How To Get Rid Of Beavers

How To Get Rid Of Beavers

Beavers are the largest rodents on the North American continent. They weigh up to 65 pounds and grow to be two to three feet long, plus a tail that measures anywhere from 12 to 18 inches long. They have waterproof fur, their hind feet are webbed, and their tail is paddle-shaped, all of which makes them suitable to live in the water.

Their main diet consists of leaves, branches, and plants. They are the lumberjacks of the animal world, felling trees to create the dams that are their homes. Their preferred trees are aspen, cottonwood, sweetgum, willow, and pine. They are not wasteful creatures, but use all of the tree, either for food or for building materials.

The problems that beavers can cause are directly tied to their way of life. They cut down trees and you may not want the trees on your property cut down. If you have a creek or river that flows through your property, chances are a beaver colony may find it and set about building a dam for their home. Not only will they cut down your trees, but the dam they build can cause flooding, both on your property and upstream from the dam. So you would like to get rid of them, but how will you do that? Here are a few ideas.

If you don't mind the beavers living on your creek or pond but want to avoid the damage they can do, you can install a tube drainage system that will allow the backed up water to drain away from the area and into the creek downstream from the dam. You can protect your trees by wrapping the trunks of each one you want to preserve with chicken wire. Wrap the trunk up about three feet or so to discourage the beaver from trying to cut it down. Another thing you can do to prevent a beaver from cutting down your trees is to mix some paint with sand and paint the tree trunk up two or three feet.

It is rare that a beaver will come into your yard as they see people as predators and stay away from them. But if you have that problem, a fence will solve it. Fencing your yard will also keep out many other unwanted visitors.

You should never try to poison a beaver because you can't be certain that the beaver will be the creature to get the poison and you could end up killing an animal that you shouldn't have.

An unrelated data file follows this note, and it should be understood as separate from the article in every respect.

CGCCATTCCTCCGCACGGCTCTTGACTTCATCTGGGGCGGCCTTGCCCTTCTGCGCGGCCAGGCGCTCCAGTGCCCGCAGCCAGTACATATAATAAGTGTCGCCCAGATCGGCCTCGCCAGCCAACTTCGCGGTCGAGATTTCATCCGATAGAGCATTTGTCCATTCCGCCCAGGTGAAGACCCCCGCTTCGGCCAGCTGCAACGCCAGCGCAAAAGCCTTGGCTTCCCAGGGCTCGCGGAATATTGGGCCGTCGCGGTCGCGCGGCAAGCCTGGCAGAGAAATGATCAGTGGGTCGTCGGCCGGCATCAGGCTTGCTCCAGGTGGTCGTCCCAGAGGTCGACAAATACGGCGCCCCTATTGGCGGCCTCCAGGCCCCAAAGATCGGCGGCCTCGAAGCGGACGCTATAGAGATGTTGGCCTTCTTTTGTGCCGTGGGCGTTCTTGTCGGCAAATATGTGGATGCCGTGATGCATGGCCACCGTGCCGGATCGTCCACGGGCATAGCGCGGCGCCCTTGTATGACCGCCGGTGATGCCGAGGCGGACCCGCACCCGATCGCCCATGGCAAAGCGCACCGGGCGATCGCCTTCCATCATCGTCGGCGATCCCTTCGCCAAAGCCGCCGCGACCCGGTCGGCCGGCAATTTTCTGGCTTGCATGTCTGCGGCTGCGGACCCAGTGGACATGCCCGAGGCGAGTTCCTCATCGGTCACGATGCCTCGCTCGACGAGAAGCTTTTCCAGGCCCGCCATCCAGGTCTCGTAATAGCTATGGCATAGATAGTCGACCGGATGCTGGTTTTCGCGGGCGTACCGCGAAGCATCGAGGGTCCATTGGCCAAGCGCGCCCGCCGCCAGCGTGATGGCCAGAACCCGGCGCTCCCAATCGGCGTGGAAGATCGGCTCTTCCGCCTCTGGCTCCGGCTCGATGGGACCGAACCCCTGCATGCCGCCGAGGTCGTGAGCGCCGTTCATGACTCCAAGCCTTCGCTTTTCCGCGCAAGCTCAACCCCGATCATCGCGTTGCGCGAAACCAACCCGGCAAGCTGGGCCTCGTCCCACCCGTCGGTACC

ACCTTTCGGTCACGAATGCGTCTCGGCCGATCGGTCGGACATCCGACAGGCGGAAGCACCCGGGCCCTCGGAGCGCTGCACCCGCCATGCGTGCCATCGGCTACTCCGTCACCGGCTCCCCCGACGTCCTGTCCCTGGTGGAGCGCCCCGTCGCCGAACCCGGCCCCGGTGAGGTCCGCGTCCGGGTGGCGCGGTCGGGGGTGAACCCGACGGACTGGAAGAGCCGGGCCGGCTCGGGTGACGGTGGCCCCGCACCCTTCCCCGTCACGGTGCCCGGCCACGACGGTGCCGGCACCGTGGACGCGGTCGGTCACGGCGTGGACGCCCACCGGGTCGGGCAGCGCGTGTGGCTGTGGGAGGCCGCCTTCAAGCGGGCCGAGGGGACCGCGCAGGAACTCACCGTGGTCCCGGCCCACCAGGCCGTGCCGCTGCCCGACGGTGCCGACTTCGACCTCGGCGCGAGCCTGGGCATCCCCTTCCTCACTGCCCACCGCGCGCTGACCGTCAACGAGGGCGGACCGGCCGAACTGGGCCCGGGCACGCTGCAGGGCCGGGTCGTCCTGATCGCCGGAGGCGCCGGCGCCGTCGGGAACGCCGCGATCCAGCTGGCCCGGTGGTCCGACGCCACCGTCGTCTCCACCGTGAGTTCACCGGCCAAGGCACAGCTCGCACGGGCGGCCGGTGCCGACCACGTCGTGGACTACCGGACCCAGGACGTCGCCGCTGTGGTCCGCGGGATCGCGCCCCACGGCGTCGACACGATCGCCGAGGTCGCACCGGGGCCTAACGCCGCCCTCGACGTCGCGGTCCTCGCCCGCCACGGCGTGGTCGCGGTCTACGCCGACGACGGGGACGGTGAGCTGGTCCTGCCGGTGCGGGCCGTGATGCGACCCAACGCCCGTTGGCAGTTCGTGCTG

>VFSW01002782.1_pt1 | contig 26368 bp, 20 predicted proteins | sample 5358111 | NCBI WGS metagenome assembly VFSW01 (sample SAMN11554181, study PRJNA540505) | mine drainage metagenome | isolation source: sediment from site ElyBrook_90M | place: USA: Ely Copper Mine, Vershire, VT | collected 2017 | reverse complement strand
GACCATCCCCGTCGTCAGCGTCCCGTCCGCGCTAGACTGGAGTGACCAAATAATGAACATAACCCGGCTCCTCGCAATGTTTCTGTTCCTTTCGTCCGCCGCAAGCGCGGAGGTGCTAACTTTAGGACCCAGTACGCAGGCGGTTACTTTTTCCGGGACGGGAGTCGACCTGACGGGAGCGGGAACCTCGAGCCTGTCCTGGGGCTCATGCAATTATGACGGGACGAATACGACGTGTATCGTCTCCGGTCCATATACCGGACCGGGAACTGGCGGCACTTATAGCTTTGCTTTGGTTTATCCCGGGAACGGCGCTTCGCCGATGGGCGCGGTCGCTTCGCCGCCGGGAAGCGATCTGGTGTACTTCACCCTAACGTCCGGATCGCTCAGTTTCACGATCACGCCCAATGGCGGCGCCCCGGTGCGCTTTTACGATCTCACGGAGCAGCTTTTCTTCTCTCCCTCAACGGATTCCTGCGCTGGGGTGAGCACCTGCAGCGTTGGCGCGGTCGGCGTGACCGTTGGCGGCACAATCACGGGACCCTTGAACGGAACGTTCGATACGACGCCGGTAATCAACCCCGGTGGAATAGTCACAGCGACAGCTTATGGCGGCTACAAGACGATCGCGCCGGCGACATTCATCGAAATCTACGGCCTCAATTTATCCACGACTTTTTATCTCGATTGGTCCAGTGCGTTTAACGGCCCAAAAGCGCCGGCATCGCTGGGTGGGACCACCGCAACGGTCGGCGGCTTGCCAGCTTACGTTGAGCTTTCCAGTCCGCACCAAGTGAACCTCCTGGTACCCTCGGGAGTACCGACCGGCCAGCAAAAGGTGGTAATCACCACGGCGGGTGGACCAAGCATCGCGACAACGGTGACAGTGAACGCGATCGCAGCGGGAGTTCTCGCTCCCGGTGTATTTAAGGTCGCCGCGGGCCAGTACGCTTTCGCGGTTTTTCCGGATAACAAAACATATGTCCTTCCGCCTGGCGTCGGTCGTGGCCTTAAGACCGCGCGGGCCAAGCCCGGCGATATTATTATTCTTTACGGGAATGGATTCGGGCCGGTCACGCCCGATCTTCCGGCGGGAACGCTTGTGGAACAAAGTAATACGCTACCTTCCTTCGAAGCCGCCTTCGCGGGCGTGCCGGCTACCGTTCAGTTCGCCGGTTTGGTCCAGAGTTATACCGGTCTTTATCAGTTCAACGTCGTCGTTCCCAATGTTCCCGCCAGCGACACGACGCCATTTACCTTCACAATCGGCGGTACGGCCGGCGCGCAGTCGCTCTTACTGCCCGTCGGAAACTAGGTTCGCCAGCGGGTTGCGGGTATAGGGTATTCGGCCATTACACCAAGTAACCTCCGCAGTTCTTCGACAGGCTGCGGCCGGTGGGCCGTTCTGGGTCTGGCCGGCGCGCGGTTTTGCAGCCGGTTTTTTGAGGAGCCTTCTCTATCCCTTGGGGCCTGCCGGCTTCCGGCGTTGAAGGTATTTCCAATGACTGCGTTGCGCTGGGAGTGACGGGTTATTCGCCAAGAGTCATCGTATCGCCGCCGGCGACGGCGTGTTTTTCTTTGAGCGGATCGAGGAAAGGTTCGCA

Trapping is the most effective way to remove beavers from your property. There are lethal traps and non-lethal ones. Before purchasing and setting any lethal traps, check with your wildlife department to find out if it's legal to do so in your area. Laws vary from state to state, so make sure that whatever you do is legal. It's best not to kill the animal if at all possible.

There are several types of non-lethal traps to choose from. When you have made your choice and are ready to set the trap, you need to know where the best place is to set it. Obviously, you will want to set it near the beaver dam. Often, with all the debris and brush around a beaver dam, it can be very hard to get close to the dam. You can choose a place where it appears that they go regularly when they leave the dam. Look for trails, or wood chips left after cutting down a tree, or any other sign that they travel through a certain spot with some regularity.

Because of the difficult terrain that is often close to a beaver dam, set several traps around the area for maximum exposure. Bait the traps with peanut butter, jelly, or fruit to entice the beaver into the trap. As with all live traps, be sure to check your trap at least once a day, if not twice. There is no need to make the beaver suffer any longer than is absolutely necessary. It will be frightened and without food or water, so be humane and check the traps frequently.

When you have successfully captured a beaver or two, you will have to find a place to relocate it. You must take it at least 10 miles from where you captured it and release it in a different water system. Placing it in the same river or creek that you just removed it from won't do you much good. The freed prisoner will make its way back to the same place you just took it from, so be sure to find a different creek, pond, or river in which to release it.

Trapping beavers is a difficult task, so you may prefer to call a wildlife removal specialist, or your local game department to ask for help.

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